MSU Denver


Metropolitan State University of Denver’s Office of Diversity and Inclusion has secured funds to support six faculty members to participate in the Summer 2023 Faculty Success Program. This 12-week online program offered through the National Center for Faculty Development and Diversity helps tenure-track and tenured faculty members develop the skills necessary to increase research and writing productivity while maintaining a healthy work-life balance. 

What attendees will receive: 

  • One-on-one private coaching sessions with an NCFDD-certified coach.   
  • Weekly training in empirically tested skills, strategies and practices that will help align time and spark productivity.   
  • Weekly accountability calls led by an NCFDD-certified coach in which participants will set goals and be held accountable for meeting those goals.   
  • A supportive community and the opportunity to interact with other program participants, ask questions, get feedback, share resources and exchange ideas with peers.   
  • Time-tracking using the custom WriteNow platform designed specifically for the Faculty Success Program to collect data regarding writing and research productivity. 

The application due date is Feb. 17. Tenure-track faculty applicants will be prioritized, but all tenured/tenure-track faculty members can apply. Upon successful completion of the program, each faculty member will be required to provide a brief (one-page) description of how the experience impacted their professional development. The Office of Diversity and Inclusion will review all applications, and selected faculty members will be notified by Feb. 24. Apply now and contact Tricia Hudson-Matthew, Ph.D., associate professor of Human Services and Faculty Fellow of the ODI, and Chalane Lechuga, Ph.D., professor of Chicana and Chicano Studies and director of Faculty Diversity Research and Development in the ODI, for more information.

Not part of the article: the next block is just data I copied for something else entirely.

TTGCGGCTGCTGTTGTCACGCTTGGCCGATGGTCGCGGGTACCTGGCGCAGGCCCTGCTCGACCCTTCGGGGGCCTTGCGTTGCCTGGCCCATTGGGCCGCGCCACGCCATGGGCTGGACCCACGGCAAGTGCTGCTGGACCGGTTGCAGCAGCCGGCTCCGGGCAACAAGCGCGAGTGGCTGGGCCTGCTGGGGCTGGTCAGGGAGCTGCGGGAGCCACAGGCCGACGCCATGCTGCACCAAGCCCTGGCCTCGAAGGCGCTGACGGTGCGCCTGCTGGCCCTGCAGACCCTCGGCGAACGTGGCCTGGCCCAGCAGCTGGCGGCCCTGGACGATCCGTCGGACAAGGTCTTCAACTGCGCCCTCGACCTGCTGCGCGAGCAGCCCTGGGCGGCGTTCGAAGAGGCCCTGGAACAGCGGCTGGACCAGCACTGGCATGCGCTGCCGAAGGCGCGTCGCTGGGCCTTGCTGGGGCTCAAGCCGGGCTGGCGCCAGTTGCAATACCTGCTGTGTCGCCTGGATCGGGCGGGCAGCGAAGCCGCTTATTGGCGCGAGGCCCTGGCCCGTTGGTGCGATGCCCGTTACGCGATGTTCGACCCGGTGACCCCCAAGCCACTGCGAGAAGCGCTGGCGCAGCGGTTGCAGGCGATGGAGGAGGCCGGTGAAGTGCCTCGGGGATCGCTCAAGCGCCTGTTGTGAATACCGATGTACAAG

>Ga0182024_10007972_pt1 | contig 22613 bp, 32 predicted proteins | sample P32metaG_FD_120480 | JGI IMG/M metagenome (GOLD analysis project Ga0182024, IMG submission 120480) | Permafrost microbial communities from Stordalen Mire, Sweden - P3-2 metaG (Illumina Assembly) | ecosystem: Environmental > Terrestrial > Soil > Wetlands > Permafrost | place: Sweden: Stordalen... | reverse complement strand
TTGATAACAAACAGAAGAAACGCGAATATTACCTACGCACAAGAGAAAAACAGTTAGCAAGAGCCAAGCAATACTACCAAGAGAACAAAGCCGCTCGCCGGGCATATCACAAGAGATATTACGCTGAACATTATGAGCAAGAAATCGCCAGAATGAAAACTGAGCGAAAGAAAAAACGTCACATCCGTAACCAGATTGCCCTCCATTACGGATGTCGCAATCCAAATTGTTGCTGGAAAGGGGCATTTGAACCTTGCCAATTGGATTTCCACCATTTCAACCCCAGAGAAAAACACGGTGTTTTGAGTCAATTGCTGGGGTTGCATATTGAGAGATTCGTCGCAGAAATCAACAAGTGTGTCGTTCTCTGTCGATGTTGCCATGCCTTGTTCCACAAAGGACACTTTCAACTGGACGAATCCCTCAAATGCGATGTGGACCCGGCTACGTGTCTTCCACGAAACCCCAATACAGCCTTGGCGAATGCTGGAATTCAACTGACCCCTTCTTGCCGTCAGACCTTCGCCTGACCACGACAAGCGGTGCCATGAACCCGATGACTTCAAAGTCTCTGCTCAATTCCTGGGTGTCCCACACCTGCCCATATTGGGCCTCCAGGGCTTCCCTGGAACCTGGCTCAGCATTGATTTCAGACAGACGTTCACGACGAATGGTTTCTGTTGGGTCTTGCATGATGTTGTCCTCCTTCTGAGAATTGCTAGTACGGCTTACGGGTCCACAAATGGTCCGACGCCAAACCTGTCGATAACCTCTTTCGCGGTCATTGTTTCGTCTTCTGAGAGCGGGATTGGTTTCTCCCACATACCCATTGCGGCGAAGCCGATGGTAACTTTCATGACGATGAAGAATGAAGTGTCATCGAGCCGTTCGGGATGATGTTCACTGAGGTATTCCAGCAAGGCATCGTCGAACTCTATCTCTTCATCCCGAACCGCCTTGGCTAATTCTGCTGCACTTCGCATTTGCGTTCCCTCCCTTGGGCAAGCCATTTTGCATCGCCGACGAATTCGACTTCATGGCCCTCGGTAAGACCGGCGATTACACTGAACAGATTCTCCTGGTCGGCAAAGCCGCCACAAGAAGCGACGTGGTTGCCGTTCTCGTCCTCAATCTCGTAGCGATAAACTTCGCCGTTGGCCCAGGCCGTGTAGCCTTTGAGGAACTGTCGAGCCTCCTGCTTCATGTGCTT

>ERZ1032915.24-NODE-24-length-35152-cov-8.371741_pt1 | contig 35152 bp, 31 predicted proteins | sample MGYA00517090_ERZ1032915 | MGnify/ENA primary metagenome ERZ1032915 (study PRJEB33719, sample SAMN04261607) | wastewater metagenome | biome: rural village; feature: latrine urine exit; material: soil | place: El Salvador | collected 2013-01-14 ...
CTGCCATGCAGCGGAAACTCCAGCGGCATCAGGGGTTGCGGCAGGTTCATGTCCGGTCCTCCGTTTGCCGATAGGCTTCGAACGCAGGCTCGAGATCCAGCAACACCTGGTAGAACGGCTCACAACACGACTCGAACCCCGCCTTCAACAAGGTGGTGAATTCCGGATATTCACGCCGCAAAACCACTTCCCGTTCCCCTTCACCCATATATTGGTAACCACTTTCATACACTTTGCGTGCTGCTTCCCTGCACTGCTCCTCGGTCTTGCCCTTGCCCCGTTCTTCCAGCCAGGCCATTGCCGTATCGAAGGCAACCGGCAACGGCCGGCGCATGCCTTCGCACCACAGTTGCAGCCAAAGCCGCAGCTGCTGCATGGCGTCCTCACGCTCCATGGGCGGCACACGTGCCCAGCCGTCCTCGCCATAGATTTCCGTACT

What last year’s attendees are saying 

Garvita Thareja, Ph.D., MBA, assistant professor of Health Administration, said: 

“The program was a good platform to build teaching and research strategies, academic plans and self-evaluation pieces to excel in academia. I learned to have a schedule in my calendar, maintain a work-life balance and be able to meet my goals for the day/week. My coach was very supportive and understanding and helped me in finding solutions to my challenges and issues. The program helped me in understanding my goals from a broader perspective so that I was able to develop miniplans that ultimately helped in achieving those goals and then plan for the next ones.” 

Elizabeth Macy, Ph.D., assistant professor of Ethnomusicology, said: 

“For me, participation in FSP came at the right time. In what turned out to be a particularly challenging summer — a summer in which my work-life balance was lacking — I found the skills we reviewed to be critical to my own accountability. But more important was the small group I became a part of. From the first accountability phone call (FSP requires that participants complete weekly assignments and meet with their small group and facilitator over the phone), I found a supportive group of colleagues who asked big questions about the challenges and successes we all faced.”